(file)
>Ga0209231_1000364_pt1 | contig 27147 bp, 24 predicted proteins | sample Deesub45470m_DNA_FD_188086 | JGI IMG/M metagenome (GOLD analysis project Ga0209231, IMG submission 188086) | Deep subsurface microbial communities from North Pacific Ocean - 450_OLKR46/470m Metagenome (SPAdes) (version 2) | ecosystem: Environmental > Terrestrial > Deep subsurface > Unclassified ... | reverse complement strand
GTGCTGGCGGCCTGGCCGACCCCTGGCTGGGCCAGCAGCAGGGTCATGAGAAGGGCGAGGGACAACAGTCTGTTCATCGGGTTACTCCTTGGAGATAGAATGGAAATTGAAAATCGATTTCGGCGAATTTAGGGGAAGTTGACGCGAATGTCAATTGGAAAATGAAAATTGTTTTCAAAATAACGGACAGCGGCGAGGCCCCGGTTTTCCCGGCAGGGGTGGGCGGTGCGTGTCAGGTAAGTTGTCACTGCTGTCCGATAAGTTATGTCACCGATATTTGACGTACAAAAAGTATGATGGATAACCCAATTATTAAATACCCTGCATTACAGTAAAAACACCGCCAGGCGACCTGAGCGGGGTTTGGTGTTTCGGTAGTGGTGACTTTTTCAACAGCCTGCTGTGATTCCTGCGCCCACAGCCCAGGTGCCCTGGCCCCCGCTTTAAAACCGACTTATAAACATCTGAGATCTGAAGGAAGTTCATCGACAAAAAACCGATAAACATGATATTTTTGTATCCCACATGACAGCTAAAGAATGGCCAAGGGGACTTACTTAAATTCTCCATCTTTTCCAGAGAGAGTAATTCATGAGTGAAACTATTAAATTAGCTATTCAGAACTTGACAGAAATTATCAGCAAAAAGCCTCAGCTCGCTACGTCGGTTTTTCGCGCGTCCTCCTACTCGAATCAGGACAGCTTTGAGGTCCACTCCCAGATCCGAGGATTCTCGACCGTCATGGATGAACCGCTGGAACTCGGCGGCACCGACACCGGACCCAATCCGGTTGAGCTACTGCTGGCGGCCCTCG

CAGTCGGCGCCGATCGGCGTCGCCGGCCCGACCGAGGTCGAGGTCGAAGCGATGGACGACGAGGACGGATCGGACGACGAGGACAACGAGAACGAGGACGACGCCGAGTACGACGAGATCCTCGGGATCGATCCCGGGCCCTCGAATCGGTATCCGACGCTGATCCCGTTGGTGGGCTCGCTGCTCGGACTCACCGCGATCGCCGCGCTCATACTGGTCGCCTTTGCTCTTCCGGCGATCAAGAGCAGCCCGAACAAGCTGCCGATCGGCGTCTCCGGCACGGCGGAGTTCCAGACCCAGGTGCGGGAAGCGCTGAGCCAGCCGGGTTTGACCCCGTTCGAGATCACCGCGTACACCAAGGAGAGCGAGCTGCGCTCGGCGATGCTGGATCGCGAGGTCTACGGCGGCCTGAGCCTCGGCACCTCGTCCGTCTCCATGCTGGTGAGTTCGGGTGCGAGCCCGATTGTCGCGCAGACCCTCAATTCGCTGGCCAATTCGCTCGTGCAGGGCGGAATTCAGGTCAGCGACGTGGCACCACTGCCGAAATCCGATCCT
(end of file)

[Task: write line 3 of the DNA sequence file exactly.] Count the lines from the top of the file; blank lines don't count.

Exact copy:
CAGTCGGCGCCGATCGGCGTCGCCGGCCCGACCGAGGTCGAGGTCGAAGCGATGGACGACGAGGACGGATCGGACGACGAGGACAACGAGAACGAGGACGACGCCGAGTACGACGAGATCCTCGGGATCGATCCCGGGCCCTCGAATCGGTATCCGACGCTGATCCCGTTGGTGGGCTCGCTGCTCGGACTCACCGCGATCGCCGCGCTCATACTGGTCGCCTTTGCTCTTCCGGCGATCAAGAGCAGCCCGAACAAGCTGCCGATCGGCGTCTCCGGCACGGCGGAGTTCCAGACCCAGGTGCGGGAAGCGCTGAGCCAGCCGGGTTTGACCCCGTTCGAGATCACCGCGTACACCAAGGAGAGCGAGCTGCGCTCGGCGATGCTGGATCGCGAGGTCTACGGCGGCCTGAGCCTCGGCACCTCGTCCGTCTCCATGCTGGTGAGTTCGGGTGCGAGCCCGATTGTCGCGCAGACCCTCAATTCGCTGGCCAATTCGCTCGTGCAGGGCGGAATTCAGGTCAGCGACGTGGCACCACTGCCGAAATCCGATCCT